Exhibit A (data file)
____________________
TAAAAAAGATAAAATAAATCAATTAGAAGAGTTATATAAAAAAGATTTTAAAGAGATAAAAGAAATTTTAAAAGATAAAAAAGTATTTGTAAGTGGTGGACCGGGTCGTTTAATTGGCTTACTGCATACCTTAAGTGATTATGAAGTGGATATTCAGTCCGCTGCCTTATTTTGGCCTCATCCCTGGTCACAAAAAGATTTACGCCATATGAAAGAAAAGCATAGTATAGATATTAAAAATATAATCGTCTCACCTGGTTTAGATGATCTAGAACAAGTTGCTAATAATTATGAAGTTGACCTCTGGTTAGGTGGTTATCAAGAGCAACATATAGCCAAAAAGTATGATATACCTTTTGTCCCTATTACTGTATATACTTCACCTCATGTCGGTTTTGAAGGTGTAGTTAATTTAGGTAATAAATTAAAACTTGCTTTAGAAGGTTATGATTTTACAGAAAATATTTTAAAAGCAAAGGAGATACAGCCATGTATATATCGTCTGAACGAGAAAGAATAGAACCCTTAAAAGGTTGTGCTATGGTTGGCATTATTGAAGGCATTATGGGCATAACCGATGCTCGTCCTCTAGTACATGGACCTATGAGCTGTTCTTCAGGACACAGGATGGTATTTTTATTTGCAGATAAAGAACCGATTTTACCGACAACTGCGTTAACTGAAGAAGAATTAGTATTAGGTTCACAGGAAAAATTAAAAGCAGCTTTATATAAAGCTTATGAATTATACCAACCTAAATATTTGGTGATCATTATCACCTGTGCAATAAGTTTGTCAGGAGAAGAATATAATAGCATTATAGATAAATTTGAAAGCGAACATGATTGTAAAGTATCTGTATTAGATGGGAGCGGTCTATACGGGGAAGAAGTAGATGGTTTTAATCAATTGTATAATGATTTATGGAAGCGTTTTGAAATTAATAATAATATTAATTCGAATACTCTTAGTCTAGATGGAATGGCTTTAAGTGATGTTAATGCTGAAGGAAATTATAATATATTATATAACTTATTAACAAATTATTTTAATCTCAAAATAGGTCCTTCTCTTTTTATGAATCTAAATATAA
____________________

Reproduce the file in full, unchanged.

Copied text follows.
TAAAAAAGATAAAATAAATCAATTAGAAGAGTTATATAAAAAAGATTTTAAAGAGATAAAAGAAATTTTAAAAGATAAAAAAGTATTTGTAAGTGGTGGACCGGGTCGTTTAATTGGCTTACTGCATACCTTAAGTGATTATGAAGTGGATATTCAGTCCGCTGCCTTATTTTGGCCTCATCCCTGGTCACAAAAAGATTTACGCCATATGAAAGAAAAGCATAGTATAGATATTAAAAATATAATCGTCTCACCTGGTTTAGATGATCTAGAACAAGTTGCTAATAATTATGAAGTTGACCTCTGGTTAGGTGGTTATCAAGAGCAACATATAGCCAAAAAGTATGATATACCTTTTGTCCCTATTACTGTATATACTTCACCTCATGTCGGTTTTGAAGGTGTAGTTAATTTAGGTAATAAATTAAAACTTGCTTTAGAAGGTTATGATTTTACAGAAAATATTTTAAAAGCAAAGGAGATACAGCCATGTATATATCGTCTGAACGAGAAAGAATAGAACCCTTAAAAGGTTGTGCTATGGTTGGCATTATTGAAGGCATTATGGGCATAACCGATGCTCGTCCTCTAGTACATGGACCTATGAGCTGTTCTTCAGGACACAGGATGGTATTTTTATTTGCAGATAAAGAACCGATTTTACCGACAACTGCGTTAACTGAAGAAGAATTAGTATTAGGTTCACAGGAAAAATTAAAAGCAGCTTTATATAAAGCTTATGAATTATACCAACCTAAATATTTGGTGATCATTATCACCTGTGCAATAAGTTTGTCAGGAGAAGAATATAATAGCATTATAGATAAATTTGAAAGCGAACATGATTGTAAAGTATCTGTATTAGATGGGAGCGGTCTATACGGGGAAGAAGTAGATGGTTTTAATCAATTGTATAATGATTTATGGAAGCGTTTTGAAATTAATAATAATATTAATTCGAATACTCTTAGTCTAGATGGAATGGCTTTAAGTGATGTTAATGCTGAAGGAAATTATAATATATTATATAACTTATTAACAAATTATTTTAATCTCAAAATAGGTCCTTCTCTTTTTATGAATCTAAATATAA